Newswise — Harry Potter mania will take the nation again this summer, as fans flock to bookstores for the final installment of the popular series. And hot on the trail of Harry's broomstick will likely be renewed controversy from conservatives who accuse the books of encouraging an interest in the occult.
But the popular fantasy series actually casts a positive spell on children, say three researchers at Saint Joseph College in West Hartford, CT, based on research they published in 2005 and a new study that they have just completed.
"The Harry Potter novels teach lessons of courage and friendship " not black magic," says Dr. Mary Whitney, assistant professor of psychology at Saint Joseph College and one of the authors of the 2005 study, "Children's Moral Reading of Harry Potter: Are Children and Adults Reading the Same Books?" .
The four-year study, published in the Journal of Research in Character Education, examined both child and adult readers to dispel the myth that the novels confused children and led them to the dark arts.
"Specific questions about magic, as well as interview notes and follow-ups found no evidence that reading the Harry Potter books was leading the children to the occult or confusing them about the use of magic," says Dr. Elizabeth Vozzola, professor of psychology at Saint Joseph. "In fact, the research supported teachers' and librarians' contention that the moral messages children are actually taking away from these books are lessons about courage and friendship."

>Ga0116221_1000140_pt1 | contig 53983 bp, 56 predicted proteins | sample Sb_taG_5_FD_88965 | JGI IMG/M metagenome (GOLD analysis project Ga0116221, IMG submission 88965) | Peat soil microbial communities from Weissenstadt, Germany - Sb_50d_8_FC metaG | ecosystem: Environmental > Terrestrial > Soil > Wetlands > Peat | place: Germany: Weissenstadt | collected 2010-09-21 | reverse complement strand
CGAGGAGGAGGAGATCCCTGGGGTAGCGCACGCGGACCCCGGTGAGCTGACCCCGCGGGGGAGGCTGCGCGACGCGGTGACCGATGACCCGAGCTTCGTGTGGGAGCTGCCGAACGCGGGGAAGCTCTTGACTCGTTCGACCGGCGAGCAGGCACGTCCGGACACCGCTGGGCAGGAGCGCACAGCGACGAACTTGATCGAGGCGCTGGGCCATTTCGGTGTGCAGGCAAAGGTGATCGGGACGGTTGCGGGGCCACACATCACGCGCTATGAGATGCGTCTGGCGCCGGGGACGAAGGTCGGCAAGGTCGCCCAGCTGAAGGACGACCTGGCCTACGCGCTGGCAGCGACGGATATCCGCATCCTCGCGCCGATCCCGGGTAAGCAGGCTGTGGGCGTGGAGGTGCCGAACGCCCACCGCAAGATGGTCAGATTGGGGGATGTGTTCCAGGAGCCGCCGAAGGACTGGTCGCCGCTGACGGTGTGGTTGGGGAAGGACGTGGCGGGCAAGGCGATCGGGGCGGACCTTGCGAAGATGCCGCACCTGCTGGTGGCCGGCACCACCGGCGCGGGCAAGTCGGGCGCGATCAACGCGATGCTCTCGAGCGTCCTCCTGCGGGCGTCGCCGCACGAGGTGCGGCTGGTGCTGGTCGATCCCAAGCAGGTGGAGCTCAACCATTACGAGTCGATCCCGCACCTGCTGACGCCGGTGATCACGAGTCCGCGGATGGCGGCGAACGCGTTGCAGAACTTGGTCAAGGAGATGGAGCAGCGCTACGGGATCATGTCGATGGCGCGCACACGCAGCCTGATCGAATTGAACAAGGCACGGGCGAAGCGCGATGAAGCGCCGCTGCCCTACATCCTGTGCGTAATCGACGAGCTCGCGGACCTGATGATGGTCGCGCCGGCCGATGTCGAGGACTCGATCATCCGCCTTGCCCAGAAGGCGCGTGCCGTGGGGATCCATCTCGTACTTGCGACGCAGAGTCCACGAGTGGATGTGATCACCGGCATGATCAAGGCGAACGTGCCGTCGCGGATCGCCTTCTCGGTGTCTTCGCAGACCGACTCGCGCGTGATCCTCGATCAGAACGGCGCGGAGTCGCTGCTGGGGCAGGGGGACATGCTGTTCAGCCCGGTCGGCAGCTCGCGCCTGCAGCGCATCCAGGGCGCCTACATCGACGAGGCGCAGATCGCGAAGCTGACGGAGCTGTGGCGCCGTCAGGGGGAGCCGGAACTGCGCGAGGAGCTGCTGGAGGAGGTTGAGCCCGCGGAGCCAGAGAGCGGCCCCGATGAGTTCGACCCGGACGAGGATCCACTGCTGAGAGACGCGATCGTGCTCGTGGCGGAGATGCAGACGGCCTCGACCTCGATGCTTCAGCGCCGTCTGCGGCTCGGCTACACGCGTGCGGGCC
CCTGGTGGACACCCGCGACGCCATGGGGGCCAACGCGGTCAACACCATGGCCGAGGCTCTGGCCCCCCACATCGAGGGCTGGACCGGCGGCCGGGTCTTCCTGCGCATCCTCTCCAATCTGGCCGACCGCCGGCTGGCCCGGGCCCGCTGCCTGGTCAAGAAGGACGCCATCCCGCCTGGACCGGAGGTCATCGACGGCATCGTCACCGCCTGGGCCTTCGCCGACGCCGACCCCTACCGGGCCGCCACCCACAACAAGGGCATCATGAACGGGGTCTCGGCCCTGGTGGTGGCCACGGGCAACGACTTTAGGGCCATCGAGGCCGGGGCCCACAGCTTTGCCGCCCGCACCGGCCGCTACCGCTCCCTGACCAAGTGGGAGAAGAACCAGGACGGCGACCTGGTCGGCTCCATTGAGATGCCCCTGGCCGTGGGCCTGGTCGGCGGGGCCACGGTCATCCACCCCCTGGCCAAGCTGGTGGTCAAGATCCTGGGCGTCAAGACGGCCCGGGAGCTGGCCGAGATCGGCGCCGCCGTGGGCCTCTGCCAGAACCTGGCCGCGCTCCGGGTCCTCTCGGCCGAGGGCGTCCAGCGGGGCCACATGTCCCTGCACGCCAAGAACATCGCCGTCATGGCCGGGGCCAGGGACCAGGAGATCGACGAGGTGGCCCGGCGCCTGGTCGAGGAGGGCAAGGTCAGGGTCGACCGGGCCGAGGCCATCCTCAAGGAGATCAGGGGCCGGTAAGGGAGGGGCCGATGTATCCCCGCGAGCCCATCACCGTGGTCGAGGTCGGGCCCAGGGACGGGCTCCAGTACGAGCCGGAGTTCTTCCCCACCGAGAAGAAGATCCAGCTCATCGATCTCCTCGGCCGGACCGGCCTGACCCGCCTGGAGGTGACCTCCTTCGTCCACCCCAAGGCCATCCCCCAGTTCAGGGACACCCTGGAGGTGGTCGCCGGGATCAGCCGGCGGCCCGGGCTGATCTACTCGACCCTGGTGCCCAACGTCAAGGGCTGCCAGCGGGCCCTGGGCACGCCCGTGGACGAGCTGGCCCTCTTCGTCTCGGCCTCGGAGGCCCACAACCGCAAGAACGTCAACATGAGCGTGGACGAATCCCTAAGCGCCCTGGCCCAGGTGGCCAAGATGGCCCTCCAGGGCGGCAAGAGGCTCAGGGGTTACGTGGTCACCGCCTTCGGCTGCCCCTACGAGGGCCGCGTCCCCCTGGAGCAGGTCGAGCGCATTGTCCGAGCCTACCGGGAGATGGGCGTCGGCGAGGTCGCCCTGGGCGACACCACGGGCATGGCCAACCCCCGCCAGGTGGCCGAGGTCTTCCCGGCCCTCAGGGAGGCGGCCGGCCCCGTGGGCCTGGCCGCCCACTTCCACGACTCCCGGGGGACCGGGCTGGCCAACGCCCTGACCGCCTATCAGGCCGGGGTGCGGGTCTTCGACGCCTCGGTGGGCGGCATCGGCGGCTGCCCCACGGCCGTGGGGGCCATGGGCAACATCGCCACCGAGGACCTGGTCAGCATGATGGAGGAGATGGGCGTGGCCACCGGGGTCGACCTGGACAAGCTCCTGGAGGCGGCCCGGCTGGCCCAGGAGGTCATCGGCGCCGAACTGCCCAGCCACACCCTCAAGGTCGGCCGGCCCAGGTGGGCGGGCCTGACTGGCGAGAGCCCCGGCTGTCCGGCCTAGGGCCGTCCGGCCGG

When Vozzola and Whitney began their research, with colleague Dr. Joan Hofmann, there was no serious literature on children's responses to Harry Potter books. "Conclusions were being drawn without solid knowledge of what children were actually getting from the books," says Whitney. "Supporters and foes alike agree that Harry Potter sends a powerful moral message. But now we can say that it is an overwhelmingly positive one."
Vozzola, along with then-student Amie Senland, followed up the research with an examination of Bible-believing families and Harry Potter. That new study, now under review, is the first stage of a larger research project looking at how perceptions of the Harry Potter series vary depending on whether one identifies with a liberal, mainline or conservative church.
"Some biblical families feel a deep sense of moral obligation to protect their children from the magic depicted in Harry Potter, even if it is fantasy," says Vozzola. "However, current findings suggest that children from Bible-believing families are not being led to an interest in the occult by reading Harry Potter, but appear to filter their understanding of the plot, themes and characters through what they have learned through their churches and through their families."
"Rather than learning to break rules, children are assessing the value of rules and concentrating on the theme of friendship and courage," she says. "By reading the series with children, concerned biblical families can guide children in processing moral messages, as well as help them learn how to evaluate popular culture through the lens of faith."